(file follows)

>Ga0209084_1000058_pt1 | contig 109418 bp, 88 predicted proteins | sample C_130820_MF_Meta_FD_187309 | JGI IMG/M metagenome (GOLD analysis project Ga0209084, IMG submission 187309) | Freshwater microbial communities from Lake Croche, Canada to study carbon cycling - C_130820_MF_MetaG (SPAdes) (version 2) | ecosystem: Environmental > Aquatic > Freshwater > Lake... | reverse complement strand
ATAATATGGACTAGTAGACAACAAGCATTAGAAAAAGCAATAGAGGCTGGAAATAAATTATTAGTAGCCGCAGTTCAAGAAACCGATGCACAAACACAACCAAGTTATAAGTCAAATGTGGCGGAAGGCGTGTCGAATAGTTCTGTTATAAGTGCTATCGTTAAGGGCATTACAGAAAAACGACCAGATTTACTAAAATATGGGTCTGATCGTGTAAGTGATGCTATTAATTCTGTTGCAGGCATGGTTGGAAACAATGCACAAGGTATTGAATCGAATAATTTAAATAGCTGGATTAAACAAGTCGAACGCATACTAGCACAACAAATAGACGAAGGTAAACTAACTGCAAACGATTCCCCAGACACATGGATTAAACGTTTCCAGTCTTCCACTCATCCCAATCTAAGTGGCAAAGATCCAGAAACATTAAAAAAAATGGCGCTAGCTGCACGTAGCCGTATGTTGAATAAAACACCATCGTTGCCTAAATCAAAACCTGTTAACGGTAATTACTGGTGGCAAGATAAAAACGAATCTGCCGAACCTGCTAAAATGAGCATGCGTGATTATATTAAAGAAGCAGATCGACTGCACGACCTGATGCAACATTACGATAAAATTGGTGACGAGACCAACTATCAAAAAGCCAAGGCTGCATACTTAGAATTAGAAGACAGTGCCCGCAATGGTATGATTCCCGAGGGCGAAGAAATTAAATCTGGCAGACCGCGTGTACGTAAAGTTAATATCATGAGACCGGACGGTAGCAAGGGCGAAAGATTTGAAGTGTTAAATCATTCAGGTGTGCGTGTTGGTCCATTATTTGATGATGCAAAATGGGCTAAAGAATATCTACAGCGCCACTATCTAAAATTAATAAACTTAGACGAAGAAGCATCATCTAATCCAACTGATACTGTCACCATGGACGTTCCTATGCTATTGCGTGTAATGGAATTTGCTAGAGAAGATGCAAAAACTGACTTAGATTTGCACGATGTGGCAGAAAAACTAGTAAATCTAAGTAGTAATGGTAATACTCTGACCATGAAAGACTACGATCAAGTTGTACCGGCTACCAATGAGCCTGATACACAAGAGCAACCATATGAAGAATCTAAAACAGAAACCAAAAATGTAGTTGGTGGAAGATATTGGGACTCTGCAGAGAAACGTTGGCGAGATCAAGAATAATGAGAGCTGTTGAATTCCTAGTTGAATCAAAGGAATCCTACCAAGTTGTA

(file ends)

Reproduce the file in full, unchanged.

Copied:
>Ga0209084_1000058_pt1 | contig 109418 bp, 88 predicted proteins | sample C_130820_MF_Meta_FD_187309 | JGI IMG/M metagenome (GOLD analysis project Ga0209084, IMG submission 187309) | Freshwater microbial communities from Lake Croche, Canada to study carbon cycling - C_130820_MF_MetaG (SPAdes) (version 2) | ecosystem: Environmental > Aquatic > Freshwater > Lake... | reverse complement strand
ATAATATGGACTAGTAGACAACAAGCATTAGAAAAAGCAATAGAGGCTGGAAATAAATTATTAGTAGCCGCAGTTCAAGAAACCGATGCACAAACACAACCAAGTTATAAGTCAAATGTGGCGGAAGGCGTGTCGAATAGTTCTGTTATAAGTGCTATCGTTAAGGGCATTACAGAAAAACGACCAGATTTACTAAAATATGGGTCTGATCGTGTAAGTGATGCTATTAATTCTGTTGCAGGCATGGTTGGAAACAATGCACAAGGTATTGAATCGAATAATTTAAATAGCTGGATTAAACAAGTCGAACGCATACTAGCACAACAAATAGACGAAGGTAAACTAACTGCAAACGATTCCCCAGACACATGGATTAAACGTTTCCAGTCTTCCACTCATCCCAATCTAAGTGGCAAAGATCCAGAAACATTAAAAAAAATGGCGCTAGCTGCACGTAGCCGTATGTTGAATAAAACACCATCGTTGCCTAAATCAAAACCTGTTAACGGTAATTACTGGTGGCAAGATAAAAACGAATCTGCCGAACCTGCTAAAATGAGCATGCGTGATTATATTAAAGAAGCAGATCGACTGCACGACCTGATGCAACATTACGATAAAATTGGTGACGAGACCAACTATCAAAAAGCCAAGGCTGCATACTTAGAATTAGAAGACAGTGCCCGCAATGGTATGATTCCCGAGGGCGAAGAAATTAAATCTGGCAGACCGCGTGTACGTAAAGTTAATATCATGAGACCGGACGGTAGCAAGGGCGAAAGATTTGAAGTGTTAAATCATTCAGGTGTGCGTGTTGGTCCATTATTTGATGATGCAAAATGGGCTAAAGAATATCTACAGCGCCACTATCTAAAATTAATAAACTTAGACGAAGAAGCATCATCTAATCCAACTGATACTGTCACCATGGACGTTCCTATGCTATTGCGTGTAATGGAATTTGCTAGAGAAGATGCAAAAACTGACTTAGATTTGCACGATGTGGCAGAAAAACTAGTAAATCTAAGTAGTAATGGTAATACTCTGACCATGAAAGACTACGATCAAGTTGTACCGGCTACCAATGAGCCTGATACACAAGAGCAACCATATGAAGAATCTAAAACAGAAACCAAAAATGTAGTTGGTGGAAGATATTGGGACTCTGCAGAGAAACGTTGGCGAGATCAAGAATAATGAGAGCTGTTGAATTCCTAGTTGAATCAAAGGAATCCTACCAAGTTGTA